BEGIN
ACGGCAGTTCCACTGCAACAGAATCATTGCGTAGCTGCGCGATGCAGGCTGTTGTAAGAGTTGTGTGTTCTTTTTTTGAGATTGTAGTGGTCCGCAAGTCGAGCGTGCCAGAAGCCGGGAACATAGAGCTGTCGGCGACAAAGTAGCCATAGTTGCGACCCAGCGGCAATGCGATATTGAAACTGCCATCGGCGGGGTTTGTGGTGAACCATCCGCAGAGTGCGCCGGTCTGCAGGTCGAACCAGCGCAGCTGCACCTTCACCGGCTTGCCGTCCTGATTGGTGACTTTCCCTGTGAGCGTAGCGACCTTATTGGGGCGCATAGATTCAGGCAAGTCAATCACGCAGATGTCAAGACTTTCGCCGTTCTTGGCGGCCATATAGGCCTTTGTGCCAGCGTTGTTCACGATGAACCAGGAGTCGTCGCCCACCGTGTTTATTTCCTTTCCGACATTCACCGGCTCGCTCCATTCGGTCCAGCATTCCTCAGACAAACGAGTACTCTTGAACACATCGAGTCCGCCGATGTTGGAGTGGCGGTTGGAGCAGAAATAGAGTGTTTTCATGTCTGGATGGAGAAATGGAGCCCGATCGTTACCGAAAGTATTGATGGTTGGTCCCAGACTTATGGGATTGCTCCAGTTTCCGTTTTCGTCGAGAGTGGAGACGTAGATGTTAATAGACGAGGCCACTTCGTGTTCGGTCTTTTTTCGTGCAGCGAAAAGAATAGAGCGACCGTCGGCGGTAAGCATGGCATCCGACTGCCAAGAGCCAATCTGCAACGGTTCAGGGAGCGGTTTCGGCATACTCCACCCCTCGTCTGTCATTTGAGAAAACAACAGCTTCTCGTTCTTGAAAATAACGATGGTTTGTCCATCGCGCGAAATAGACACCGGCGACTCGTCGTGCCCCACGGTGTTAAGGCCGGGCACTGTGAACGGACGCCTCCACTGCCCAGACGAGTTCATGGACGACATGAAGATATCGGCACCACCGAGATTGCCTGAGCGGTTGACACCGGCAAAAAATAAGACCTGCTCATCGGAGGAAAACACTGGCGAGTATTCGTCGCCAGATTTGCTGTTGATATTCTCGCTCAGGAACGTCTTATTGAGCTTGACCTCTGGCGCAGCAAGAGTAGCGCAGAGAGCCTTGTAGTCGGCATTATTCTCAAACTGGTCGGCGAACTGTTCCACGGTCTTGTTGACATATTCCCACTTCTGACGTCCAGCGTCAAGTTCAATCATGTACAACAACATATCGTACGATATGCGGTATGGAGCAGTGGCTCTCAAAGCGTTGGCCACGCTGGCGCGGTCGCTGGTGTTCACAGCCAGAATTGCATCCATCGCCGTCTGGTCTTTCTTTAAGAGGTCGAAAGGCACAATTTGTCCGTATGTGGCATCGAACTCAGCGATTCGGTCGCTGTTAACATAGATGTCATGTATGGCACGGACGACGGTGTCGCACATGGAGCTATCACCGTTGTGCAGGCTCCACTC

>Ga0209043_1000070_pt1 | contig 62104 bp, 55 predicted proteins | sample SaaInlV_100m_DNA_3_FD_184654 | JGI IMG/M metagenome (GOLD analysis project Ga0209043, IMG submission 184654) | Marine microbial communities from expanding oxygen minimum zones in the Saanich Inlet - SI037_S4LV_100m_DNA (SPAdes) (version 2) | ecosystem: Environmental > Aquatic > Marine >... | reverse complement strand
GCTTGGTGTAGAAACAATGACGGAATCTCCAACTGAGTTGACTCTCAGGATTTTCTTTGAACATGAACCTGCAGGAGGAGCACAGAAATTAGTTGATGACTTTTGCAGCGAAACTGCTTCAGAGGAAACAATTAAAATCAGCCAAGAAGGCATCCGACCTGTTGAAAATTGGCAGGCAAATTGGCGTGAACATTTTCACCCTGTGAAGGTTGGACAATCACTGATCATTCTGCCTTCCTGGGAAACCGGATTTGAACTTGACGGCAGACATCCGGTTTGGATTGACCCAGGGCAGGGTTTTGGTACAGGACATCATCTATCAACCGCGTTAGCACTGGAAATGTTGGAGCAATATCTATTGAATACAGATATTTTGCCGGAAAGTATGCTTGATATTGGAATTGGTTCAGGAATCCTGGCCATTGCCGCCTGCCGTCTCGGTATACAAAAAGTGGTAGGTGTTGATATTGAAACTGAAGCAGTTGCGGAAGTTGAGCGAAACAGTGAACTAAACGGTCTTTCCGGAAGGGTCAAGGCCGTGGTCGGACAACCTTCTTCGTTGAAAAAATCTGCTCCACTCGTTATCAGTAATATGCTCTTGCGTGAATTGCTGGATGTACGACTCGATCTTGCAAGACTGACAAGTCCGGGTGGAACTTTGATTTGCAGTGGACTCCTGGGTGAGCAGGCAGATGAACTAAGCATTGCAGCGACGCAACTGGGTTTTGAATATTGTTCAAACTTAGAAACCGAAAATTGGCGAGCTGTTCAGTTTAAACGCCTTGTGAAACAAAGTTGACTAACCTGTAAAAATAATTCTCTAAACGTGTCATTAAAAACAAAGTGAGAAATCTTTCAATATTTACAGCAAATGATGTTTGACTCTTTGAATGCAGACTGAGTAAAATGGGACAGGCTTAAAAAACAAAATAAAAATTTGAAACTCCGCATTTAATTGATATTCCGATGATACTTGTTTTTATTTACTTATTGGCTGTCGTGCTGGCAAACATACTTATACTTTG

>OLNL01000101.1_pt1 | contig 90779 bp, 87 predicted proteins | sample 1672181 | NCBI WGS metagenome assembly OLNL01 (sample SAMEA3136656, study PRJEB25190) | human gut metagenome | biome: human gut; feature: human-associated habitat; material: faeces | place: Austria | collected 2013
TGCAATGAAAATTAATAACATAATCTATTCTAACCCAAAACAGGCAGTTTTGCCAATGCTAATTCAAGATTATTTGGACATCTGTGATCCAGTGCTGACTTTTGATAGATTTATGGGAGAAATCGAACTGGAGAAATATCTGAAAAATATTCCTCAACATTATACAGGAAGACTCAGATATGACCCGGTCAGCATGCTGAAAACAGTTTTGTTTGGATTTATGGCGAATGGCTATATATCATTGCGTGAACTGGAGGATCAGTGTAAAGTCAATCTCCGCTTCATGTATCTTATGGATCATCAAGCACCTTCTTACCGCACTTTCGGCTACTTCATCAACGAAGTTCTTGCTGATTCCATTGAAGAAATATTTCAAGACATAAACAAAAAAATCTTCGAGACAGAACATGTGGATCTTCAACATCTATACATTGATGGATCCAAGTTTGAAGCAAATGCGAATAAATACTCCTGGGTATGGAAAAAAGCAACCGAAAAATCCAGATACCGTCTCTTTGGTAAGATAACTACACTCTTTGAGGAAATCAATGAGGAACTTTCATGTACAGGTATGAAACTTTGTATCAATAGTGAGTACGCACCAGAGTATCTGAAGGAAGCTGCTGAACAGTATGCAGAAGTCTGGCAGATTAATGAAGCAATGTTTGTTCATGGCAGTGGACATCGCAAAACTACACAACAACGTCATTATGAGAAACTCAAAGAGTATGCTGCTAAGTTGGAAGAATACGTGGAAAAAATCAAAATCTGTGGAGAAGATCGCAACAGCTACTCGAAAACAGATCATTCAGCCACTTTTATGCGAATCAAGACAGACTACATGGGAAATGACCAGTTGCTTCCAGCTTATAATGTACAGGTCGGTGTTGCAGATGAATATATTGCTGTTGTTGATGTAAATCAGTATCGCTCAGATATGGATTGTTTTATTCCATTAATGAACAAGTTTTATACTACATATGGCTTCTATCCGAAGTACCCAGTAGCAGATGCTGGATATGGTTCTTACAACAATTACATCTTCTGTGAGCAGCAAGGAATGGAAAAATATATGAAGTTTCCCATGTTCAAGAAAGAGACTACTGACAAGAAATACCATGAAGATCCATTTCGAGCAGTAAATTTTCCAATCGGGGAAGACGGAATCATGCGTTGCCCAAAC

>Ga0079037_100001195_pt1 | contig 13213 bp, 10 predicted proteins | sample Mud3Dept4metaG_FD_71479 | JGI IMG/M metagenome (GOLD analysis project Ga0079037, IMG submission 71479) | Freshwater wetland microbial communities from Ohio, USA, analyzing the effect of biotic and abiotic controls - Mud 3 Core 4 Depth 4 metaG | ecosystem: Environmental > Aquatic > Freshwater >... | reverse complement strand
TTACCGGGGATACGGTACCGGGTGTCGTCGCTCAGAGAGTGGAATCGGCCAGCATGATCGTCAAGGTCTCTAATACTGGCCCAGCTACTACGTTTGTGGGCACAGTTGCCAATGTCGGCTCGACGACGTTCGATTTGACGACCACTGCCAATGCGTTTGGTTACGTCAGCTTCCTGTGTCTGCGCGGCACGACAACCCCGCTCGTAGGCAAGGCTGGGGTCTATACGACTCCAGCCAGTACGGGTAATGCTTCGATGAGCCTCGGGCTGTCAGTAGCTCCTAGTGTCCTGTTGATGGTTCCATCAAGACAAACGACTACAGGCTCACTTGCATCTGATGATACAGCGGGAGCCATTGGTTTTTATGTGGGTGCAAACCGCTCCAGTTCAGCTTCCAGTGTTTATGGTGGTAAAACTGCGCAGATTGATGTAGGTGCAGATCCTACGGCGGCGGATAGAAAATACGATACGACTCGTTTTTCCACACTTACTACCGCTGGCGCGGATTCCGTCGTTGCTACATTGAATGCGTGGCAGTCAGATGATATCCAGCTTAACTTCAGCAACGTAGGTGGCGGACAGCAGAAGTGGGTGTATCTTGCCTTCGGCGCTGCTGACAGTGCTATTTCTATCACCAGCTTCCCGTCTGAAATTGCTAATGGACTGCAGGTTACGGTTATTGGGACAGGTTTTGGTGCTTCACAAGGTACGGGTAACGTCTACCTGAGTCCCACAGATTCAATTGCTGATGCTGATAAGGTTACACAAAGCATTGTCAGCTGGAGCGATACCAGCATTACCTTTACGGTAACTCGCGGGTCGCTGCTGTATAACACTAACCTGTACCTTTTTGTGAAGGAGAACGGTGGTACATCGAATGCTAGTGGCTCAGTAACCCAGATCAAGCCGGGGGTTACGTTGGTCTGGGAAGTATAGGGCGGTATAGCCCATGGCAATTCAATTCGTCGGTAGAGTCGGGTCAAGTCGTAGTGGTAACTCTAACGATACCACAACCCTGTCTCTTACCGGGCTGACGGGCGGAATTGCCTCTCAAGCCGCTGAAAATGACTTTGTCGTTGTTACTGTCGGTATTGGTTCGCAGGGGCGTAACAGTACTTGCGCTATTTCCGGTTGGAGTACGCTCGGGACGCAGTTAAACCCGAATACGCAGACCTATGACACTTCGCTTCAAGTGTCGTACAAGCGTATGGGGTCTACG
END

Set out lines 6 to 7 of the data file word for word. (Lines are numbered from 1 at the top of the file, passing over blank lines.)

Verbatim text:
>Ga0079037_100001195_pt1 | contig 13213 bp, 10 predicted proteins | sample Mud3Dept4metaG_FD_71479 | JGI IMG/M metagenome (GOLD analysis project Ga0079037, IMG submission 71479) | Freshwater wetland microbial communities from Ohio, USA, analyzing the effect of biotic and abiotic controls - Mud 3 Core 4 Depth 4 metaG | ecosystem: Environmental > Aquatic > Freshwater >... | reverse complement strand
TTACCGGGGATACGGTACCGGGTGTCGTCGCTCAGAGAGTGGAATCGGCCAGCATGATCGTCAAGGTCTCTAATACTGGCCCAGCTACTACGTTTGTGGGCACAGTTGCCAATGTCGGCTCGACGACGTTCGATTTGACGACCACTGCCAATGCGTTTGGTTACGTCAGCTTCCTGTGTCTGCGCGGCACGACAACCCCGCTCGTAGGCAAGGCTGGGGTCTATACGACTCCAGCCAGTACGGGTAATGCTTCGATGAGCCTCGGGCTGTCAGTAGCTCCTAGTGTCCTGTTGATGGTTCCATCAAGACAAACGACTACAGGCTCACTTGCATCTGATGATACAGCGGGAGCCATTGGTTTTTATGTGGGTGCAAACCGCTCCAGTTCAGCTTCCAGTGTTTATGGTGGTAAAACTGCGCAGATTGATGTAGGTGCAGATCCTACGGCGGCGGATAGAAAATACGATACGACTCGTTTTTCCACACTTACTACCGCTGGCGCGGATTCCGTCGTTGCTACATTGAATGCGTGGCAGTCAGATGATATCCAGCTTAACTTCAGCAACGTAGGTGGCGGACAGCAGAAGTGGGTGTATCTTGCCTTCGGCGCTGCTGACAGTGCTATTTCTATCACCAGCTTCCCGTCTGAAATTGCTAATGGACTGCAGGTTACGGTTATTGGGACAGGTTTTGGTGCTTCACAAGGTACGGGTAACGTCTACCTGAGTCCCACAGATTCAATTGCTGATGCTGATAAGGTTACACAAAGCATTGTCAGCTGGAGCGATACCAGCATTACCTTTACGGTAACTCGCGGGTCGCTGCTGTATAACACTAACCTGTACCTTTTTGTGAAGGAGAACGGTGGTACATCGAATGCTAGTGGCTCAGTAACCCAGATCAAGCCGGGGGTTACGTTGGTCTGGGAAGTATAGGGCGGTATAGCCCATGGCAATTCAATTCGTCGGTAGAGTCGGGTCAAGTCGTAGTGGTAACTCTAACGATACCACAACCCTGTCTCTTACCGGGCTGACGGGCGGAATTGCCTCTCAAGCCGCTGAAAATGACTTTGTCGTTGTTACTGTCGGTATTGGTTCGCAGGGGCGTAACAGTACTTGCGCTATTTCCGGTTGGAGTACGCTCGGGACGCAGTTAAACCCGAATACGCAGACCTATGACACTTCGCTTCAAGTGTCGTACAAGCGTATGGGGTCTACG